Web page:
collapse by calling for new safeguards for
401(k)'s and stricter accounting standards
and tougher disclosure for corporations,
and said corporate America must be "held
to the highest standards of conduct." So
much for Democrats' attempts to use
Enron to batter him. And Bush raised one
issue that many congressional Republicans wish he would forget: individual
investment accounts for Social Security.
But Bush's endorsement of "personal retirement accounts for younger workers
who choose them" is good politics as well
as good policy. Democrats this fall will be
trying to scare old people into believing
the Republicans will take their Social
Security away. Republicans would be well
advised to tell young people that they need
something better than the current system.
In this 48-minute speech, Bush did more
than talk about the war and domestic issues; he talked about the national character. "After America was attacked, it was
as if our entire country looked into a mirror and saw our better selves,'' he said. "We
were reminded that we are citizens with
obligations to each other, to our country, and to history." This was the theme of
Bush's August 2000 acceptance speech.
He called on citizens to donate 4,000
hourstwo years' work timeto others.
He announced a USA Freedom Corps, an
expansion of Bill Clinton's AmeriCorps
program that sends low-pay volunteers
into jobs with charitable and community organizations. And, again echoing a campaign theme, he insisted, "For too long our
culture has said, 'If it feels good, do it.' Now
America is embracing a new ethic and a
new creed: 'Let's roll.' "
In other words, rather than a hedonistic, lethargic, ever-demanding population, we should be a giving, duty-doing,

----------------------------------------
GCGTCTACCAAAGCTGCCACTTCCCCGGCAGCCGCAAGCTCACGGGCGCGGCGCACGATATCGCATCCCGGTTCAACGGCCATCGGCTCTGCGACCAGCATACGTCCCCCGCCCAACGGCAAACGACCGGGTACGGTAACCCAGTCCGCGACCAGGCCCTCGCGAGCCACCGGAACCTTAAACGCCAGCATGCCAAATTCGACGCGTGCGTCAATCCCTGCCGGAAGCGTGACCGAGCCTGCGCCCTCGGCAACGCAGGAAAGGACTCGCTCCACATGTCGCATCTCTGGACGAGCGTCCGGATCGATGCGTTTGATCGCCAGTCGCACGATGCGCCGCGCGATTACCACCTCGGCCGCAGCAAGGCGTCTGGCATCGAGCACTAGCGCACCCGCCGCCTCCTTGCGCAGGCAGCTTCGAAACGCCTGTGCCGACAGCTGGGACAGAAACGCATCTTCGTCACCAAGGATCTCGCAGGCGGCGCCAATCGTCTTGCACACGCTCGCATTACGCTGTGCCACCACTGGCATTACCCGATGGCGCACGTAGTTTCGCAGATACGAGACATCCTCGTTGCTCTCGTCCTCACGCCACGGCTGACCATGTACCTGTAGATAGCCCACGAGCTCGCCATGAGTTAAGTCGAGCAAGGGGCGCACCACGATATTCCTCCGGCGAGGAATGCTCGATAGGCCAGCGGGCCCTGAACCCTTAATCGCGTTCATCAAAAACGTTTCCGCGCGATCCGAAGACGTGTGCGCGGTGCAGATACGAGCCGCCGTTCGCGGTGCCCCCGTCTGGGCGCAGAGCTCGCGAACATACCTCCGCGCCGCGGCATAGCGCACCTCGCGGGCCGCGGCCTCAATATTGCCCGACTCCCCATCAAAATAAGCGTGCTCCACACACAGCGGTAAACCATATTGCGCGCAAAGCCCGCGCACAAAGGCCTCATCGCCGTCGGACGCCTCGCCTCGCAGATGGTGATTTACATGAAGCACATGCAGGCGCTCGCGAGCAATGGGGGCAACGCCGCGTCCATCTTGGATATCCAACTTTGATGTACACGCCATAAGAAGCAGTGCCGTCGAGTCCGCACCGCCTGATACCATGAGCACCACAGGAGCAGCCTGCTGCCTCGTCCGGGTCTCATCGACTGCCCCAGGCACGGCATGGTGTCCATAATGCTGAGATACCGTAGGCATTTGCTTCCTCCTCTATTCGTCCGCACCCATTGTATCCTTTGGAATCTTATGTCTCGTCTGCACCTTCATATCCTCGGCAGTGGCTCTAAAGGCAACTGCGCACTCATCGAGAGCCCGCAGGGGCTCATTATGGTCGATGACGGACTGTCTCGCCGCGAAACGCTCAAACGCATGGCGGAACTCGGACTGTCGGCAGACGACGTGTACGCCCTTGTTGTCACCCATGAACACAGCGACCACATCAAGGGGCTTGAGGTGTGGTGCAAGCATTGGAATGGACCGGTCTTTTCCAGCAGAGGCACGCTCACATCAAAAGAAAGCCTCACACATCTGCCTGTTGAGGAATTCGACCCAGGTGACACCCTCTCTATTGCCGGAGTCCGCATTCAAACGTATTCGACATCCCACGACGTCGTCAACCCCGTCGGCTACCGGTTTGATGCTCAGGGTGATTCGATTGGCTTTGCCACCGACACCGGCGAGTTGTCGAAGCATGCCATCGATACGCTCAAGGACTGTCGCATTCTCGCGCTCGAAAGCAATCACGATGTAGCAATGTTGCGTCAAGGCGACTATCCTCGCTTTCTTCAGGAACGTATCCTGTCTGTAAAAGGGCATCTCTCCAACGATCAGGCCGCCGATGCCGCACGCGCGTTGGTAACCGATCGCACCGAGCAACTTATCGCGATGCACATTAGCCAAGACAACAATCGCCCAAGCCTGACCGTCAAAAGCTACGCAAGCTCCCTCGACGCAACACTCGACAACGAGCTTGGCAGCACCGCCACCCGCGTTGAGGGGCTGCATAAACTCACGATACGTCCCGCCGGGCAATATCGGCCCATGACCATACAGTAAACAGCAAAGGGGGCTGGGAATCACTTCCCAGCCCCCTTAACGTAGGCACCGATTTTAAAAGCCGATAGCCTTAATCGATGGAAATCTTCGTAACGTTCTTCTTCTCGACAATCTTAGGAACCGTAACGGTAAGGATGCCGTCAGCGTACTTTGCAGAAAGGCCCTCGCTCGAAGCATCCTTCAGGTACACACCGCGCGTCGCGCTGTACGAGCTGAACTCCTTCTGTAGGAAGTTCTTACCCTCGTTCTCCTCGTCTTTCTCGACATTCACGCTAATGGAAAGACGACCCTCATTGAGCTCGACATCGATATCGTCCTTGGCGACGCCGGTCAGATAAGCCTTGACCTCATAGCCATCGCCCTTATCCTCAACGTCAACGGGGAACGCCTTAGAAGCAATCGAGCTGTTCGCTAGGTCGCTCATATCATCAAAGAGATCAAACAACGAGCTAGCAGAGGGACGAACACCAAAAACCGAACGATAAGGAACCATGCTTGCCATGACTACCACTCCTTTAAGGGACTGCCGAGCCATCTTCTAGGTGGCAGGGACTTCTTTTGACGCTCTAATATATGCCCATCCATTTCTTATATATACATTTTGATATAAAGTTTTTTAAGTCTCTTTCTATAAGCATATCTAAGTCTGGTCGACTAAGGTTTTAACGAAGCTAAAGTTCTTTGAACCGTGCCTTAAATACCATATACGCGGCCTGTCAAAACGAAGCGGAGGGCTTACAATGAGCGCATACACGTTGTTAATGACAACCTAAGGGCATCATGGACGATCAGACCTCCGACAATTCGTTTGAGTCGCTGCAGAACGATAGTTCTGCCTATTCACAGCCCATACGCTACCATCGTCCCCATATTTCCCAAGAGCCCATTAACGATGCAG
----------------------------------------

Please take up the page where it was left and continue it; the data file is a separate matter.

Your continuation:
proactive citizenry. Americans in the Clinton years believed the economy was advancing but the culture was deteriorating.
Bush tells us we can dowe have been
doingbetter. It was a call to duty and
to alertness that Clinton, the shirker of
duty and feeler of pain, could never have
convincingly issued. Bush has moved away
from the economic conservatism and cultural conservatism of the recent past to
a conservatism as muscular as Theodore
Roosevelt's and as compassionate as the
faith-based charities he took care to mention. Americans are determined to prosecute the war on terrorism, but most have
been puzzled about what they can do personally. Bush has pointed them toward
It has been noted that George W. Bush
has appeared on television news programs
since September 11 less than his leading
advisers. Like Franklin Roosevelt, who delivered only a handful of Fireside Chats
during World War II, he has carefully
rationed his presence and has made his
words count when he finally delivers them.
For some weeks, it has been unclear where
the war on terrorism is going, where domestic policy is headed, what the war tells
us about American character, what ordinary citizens can do. In 48 minutes in the
House chamber, George W. Bush told
us all those things, in clear and graceful
language, with obvious sincerity and heartfelt force. The war has just started, but he
is already a great war leader.